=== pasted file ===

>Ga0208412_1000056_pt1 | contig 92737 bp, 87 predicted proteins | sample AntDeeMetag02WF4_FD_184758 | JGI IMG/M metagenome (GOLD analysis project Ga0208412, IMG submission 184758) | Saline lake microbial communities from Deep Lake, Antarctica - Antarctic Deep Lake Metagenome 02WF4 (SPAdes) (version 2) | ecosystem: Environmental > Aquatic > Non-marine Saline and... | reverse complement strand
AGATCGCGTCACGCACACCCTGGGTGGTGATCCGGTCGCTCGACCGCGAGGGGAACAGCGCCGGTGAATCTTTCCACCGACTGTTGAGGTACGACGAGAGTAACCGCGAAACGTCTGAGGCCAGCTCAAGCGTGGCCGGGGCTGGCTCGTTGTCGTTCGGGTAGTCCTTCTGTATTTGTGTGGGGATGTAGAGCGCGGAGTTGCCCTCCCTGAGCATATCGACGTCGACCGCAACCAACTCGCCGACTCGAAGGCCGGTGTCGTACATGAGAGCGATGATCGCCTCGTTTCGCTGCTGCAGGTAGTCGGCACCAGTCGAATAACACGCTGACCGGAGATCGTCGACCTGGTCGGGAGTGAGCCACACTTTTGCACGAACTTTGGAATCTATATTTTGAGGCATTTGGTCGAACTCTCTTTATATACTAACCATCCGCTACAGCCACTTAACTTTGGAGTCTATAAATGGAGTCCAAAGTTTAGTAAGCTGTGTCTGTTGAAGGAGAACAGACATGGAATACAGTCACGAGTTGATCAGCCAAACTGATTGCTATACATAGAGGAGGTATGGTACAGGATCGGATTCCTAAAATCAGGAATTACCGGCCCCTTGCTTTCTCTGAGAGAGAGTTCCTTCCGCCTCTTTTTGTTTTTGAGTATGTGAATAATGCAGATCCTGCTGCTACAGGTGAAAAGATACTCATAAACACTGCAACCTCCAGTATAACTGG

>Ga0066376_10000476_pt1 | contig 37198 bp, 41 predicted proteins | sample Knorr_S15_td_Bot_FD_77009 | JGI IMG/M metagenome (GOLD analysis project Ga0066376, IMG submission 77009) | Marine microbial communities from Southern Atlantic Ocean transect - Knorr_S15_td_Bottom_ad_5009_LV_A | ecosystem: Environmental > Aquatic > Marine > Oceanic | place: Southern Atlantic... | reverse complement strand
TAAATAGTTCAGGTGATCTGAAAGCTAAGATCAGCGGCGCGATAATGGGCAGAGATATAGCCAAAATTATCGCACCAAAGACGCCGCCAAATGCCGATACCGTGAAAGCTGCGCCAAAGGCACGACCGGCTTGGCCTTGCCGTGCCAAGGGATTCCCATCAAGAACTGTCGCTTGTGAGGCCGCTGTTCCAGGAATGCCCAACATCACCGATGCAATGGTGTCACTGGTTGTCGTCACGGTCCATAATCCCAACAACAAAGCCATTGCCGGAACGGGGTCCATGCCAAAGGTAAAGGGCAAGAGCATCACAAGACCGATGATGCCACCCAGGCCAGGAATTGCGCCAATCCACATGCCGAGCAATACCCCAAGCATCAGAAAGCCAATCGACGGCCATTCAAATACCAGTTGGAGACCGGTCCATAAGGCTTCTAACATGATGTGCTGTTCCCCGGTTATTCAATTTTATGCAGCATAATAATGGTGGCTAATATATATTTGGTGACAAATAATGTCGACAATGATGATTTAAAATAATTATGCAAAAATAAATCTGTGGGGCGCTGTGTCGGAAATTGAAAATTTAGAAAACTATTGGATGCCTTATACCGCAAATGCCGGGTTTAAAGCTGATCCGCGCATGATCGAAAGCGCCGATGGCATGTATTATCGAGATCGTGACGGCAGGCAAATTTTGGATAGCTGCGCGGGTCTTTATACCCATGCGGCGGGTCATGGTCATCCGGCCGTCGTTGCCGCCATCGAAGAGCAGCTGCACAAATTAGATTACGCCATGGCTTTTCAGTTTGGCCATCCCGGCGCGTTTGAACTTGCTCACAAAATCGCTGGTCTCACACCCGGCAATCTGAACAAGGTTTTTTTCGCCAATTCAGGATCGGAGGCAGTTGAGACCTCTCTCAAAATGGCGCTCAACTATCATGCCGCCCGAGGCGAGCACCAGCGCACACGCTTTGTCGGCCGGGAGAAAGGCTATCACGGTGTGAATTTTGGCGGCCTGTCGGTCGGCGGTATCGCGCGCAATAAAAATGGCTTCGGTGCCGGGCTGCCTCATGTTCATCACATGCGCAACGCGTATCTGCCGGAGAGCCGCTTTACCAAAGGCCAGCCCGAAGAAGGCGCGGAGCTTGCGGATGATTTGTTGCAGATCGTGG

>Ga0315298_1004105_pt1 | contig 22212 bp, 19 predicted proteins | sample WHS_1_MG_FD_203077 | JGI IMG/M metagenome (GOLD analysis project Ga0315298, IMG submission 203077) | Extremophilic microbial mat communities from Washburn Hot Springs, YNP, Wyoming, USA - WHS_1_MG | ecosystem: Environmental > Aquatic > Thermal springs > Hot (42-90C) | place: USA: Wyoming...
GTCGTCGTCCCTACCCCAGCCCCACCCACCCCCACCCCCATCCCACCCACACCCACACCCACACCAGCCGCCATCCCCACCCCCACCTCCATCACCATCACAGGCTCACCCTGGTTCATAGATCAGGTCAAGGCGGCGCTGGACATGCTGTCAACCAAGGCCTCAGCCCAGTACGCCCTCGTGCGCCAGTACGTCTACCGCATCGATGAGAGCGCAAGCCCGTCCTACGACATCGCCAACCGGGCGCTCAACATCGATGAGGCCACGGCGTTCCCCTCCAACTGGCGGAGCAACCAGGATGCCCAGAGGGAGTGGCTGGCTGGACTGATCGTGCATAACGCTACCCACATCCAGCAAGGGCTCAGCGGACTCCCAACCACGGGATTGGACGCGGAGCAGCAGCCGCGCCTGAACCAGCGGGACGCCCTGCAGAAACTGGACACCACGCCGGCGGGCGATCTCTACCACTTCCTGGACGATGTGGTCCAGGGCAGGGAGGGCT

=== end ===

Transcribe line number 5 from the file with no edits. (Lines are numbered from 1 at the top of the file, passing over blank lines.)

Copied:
>Ga0315298_1004105_pt1 | contig 22212 bp, 19 predicted proteins | sample WHS_1_MG_FD_203077 | JGI IMG/M metagenome (GOLD analysis project Ga0315298, IMG submission 203077) | Extremophilic microbial mat communities from Washburn Hot Springs, YNP, Wyoming, USA - WHS_1_MG | ecosystem: Environmental > Aquatic > Thermal springs > Hot (42-90C) | place: USA: Wyoming...